MTSU Gives Back

Little Raiders Campaign Helps Kids in the MTSU Community

 Middle Tennessee State University’s Police Department and campus partners are getting in the holiday spirit by continuing the annual Little Raiders gift-giving campaign that helps provide cheer to local children. Retired Sgt Steve Scott started The Little Raiders campaign and was brought back to life by Sgt. Vergena Forbes more than a decade ago. The campaign serves underprivileged children in the MTSU community and children of domestic violence.   “Some of our students are single parents in need who have very little money to spare when buying gifts for Christmas,” explained Forbes.  “We also partner with the Rutherford County domestic violence shelter to help give recent child victims of domestic violence a nice Christmas. In most cases, the child and parent need to start over, and they have very little to start with and very little money to do so. This program helps all these parents have a nice Christmas for their children.” 

Each year, trees adorned with paper ornaments and children’s needs and wish lists are placed at different locations across campus.  MTSU employees, faculty, staff, alums, and students then select a Little Raider from the tree and do what they can to make their holiday wishes come true. “At MTSU, we like to say we’re a family, and it doesn’t matter what department you’re in; we always help each other out. We’re a small, close-knit community, and the Little Raiders is just another way to help members of our family,” Forbes said. 

The Little Raider campaign is a collaborative effort made possible not only by University Police but also by MTSU Campus Recreation, Student Health Services, the June Anderson Center for Women and Nontraditional Students, MTSU’s Nutrition and Dietetics Association, and Barnabas Vision. The campaign expects to help 30 to 40 children and their families this year. The recipients celebrate at a holiday party in December, where they, along with Santa Claus, are the guests of honor. “Santa gives them one toy, and they can take pictures with Santa. The remaining gifts purchased for each child are given to the families to put under their trees.” Forbes said. Any leftover gifts from the campaign are donated to the local community. “Whatever is not taken or used, I donate to the local Salvation Army Angel Tree program since they run their Christmas program longer,” Forbes explained.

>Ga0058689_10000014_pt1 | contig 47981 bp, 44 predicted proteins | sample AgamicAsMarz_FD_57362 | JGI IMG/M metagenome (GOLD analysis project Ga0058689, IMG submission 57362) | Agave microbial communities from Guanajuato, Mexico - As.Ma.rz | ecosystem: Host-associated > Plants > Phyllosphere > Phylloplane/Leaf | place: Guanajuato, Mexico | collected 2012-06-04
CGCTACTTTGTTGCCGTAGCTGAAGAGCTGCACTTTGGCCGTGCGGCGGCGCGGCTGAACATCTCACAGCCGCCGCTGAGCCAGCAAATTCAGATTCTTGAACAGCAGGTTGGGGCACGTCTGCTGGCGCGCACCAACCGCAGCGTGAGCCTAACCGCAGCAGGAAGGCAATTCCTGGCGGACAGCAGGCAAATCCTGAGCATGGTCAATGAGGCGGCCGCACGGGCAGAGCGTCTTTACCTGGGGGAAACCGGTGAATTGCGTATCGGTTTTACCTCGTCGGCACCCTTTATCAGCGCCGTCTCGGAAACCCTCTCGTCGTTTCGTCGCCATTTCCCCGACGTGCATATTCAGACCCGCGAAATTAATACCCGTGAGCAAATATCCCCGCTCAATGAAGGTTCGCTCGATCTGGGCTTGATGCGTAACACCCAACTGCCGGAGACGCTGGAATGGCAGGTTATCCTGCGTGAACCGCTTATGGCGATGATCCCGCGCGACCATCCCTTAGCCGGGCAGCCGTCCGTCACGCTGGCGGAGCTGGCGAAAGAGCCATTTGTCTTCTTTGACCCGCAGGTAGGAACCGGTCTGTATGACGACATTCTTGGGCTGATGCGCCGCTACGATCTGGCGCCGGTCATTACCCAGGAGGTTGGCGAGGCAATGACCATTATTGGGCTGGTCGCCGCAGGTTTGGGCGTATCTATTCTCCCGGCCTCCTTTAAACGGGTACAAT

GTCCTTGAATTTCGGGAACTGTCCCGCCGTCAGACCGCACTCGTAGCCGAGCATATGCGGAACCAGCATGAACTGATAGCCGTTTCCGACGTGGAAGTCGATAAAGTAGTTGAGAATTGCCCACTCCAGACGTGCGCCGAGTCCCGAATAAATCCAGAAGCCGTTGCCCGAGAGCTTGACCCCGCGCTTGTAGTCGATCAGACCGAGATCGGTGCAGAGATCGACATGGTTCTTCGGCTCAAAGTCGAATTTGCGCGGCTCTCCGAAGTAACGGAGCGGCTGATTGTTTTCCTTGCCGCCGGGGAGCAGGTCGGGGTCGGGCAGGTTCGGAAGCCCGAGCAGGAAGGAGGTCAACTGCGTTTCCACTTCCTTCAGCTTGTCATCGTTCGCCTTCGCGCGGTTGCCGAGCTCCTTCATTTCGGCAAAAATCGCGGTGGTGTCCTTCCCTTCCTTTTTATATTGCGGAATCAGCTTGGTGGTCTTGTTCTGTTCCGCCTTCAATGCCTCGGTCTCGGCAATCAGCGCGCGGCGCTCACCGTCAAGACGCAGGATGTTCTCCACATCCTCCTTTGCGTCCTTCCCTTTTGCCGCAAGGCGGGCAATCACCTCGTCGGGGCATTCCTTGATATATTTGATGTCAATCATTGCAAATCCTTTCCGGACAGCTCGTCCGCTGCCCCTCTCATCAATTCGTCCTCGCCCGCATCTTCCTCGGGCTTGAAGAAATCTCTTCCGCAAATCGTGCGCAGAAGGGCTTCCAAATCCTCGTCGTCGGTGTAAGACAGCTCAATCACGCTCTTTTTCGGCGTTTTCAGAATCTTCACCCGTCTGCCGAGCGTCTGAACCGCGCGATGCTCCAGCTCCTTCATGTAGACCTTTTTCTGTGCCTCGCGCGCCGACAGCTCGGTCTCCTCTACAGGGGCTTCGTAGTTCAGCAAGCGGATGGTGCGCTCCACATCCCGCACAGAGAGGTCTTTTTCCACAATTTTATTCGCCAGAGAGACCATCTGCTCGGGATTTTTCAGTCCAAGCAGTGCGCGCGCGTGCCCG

While planning for the campaign is no easy task, Forbes said it’s something she and other officers in the department look forward to each year. “I have help from several of my officers here. It takes a lot of effort by the time it’s all finalized, but it makes me happy, and I enjoy doing it,” she said.  Forbes said the Little Raiders campaign is important to her for many reasons, but it reminds her of why she decided to go into law enforcement more than 30 years ago.  “It just makes me happy to help in a small way to make someone’s Christmas better,” she said. “I look forward to the Little Raiders campaign every year and knowing I was able to help this child and family celebrate.” 

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